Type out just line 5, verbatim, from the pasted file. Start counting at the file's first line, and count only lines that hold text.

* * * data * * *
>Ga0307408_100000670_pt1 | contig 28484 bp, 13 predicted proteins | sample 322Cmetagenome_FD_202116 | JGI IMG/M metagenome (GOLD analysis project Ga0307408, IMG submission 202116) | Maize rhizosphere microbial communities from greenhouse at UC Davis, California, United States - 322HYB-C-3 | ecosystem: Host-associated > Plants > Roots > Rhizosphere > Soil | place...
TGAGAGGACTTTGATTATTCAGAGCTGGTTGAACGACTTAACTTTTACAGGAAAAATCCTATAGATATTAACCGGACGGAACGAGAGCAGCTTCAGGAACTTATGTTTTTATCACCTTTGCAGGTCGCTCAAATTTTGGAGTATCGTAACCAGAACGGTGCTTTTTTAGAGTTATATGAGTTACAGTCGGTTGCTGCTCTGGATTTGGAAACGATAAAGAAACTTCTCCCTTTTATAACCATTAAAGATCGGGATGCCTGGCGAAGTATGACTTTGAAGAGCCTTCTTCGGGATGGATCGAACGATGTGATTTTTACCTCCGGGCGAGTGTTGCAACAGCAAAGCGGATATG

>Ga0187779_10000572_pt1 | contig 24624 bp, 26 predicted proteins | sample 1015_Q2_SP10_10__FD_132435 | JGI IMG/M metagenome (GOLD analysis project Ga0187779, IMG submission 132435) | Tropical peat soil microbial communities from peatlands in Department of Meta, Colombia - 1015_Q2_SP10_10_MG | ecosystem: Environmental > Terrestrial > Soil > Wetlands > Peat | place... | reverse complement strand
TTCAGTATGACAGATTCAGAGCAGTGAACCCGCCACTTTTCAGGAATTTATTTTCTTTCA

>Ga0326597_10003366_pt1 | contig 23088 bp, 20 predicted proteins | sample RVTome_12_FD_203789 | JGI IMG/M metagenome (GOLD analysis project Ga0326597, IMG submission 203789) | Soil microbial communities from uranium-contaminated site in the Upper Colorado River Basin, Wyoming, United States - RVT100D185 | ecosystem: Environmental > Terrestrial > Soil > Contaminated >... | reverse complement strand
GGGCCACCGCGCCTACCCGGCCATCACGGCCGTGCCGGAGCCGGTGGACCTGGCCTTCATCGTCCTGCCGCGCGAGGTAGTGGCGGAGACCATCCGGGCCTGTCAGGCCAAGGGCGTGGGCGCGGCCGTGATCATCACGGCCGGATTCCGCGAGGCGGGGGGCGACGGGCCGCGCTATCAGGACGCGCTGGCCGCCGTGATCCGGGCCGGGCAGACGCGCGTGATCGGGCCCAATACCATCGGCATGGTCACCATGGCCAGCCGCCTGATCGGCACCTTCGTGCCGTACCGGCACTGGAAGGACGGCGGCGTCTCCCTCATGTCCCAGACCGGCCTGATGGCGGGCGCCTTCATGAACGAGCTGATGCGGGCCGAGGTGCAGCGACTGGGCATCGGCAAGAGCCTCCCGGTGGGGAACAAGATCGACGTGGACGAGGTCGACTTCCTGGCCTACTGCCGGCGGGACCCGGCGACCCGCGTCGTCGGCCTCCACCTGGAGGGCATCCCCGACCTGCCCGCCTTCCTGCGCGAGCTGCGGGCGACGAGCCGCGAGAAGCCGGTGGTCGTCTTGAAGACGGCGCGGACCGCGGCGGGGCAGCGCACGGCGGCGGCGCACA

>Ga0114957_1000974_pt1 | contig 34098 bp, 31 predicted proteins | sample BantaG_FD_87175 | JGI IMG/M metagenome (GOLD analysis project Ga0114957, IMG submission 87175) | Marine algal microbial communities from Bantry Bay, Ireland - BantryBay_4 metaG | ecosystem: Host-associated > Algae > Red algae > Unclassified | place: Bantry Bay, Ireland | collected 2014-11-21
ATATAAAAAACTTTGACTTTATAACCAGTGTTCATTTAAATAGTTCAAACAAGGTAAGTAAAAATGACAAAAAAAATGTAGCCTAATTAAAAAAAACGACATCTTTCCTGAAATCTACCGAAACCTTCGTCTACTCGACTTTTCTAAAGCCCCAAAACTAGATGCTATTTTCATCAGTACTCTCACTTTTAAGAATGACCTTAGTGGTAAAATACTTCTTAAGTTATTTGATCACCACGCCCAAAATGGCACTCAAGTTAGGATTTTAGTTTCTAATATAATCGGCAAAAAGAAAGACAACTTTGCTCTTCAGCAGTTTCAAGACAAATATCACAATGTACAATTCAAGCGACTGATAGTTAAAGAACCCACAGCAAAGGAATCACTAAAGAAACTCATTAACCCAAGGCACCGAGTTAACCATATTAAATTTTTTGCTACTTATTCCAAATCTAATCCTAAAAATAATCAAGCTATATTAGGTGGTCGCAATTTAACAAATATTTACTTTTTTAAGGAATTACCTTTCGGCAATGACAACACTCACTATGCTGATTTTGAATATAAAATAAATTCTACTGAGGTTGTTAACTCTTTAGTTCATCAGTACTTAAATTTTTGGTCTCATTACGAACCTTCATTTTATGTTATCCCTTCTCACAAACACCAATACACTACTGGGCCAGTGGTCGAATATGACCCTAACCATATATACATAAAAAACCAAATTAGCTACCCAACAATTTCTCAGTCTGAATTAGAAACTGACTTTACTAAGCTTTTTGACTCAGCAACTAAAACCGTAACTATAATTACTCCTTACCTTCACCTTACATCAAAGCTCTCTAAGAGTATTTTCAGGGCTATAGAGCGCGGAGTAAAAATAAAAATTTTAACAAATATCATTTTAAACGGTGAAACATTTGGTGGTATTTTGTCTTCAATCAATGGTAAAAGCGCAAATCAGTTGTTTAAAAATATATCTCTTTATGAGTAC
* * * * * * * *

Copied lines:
>Ga0326597_10003366_pt1 | contig 23088 bp, 20 predicted proteins | sample RVTome_12_FD_203789 | JGI IMG/M metagenome (GOLD analysis project Ga0326597, IMG submission 203789) | Soil microbial communities from uranium-contaminated site in the Upper Colorado River Basin, Wyoming, United States - RVT100D185 | ecosystem: Environmental > Terrestrial > Soil > Contaminated >... | reverse complement strand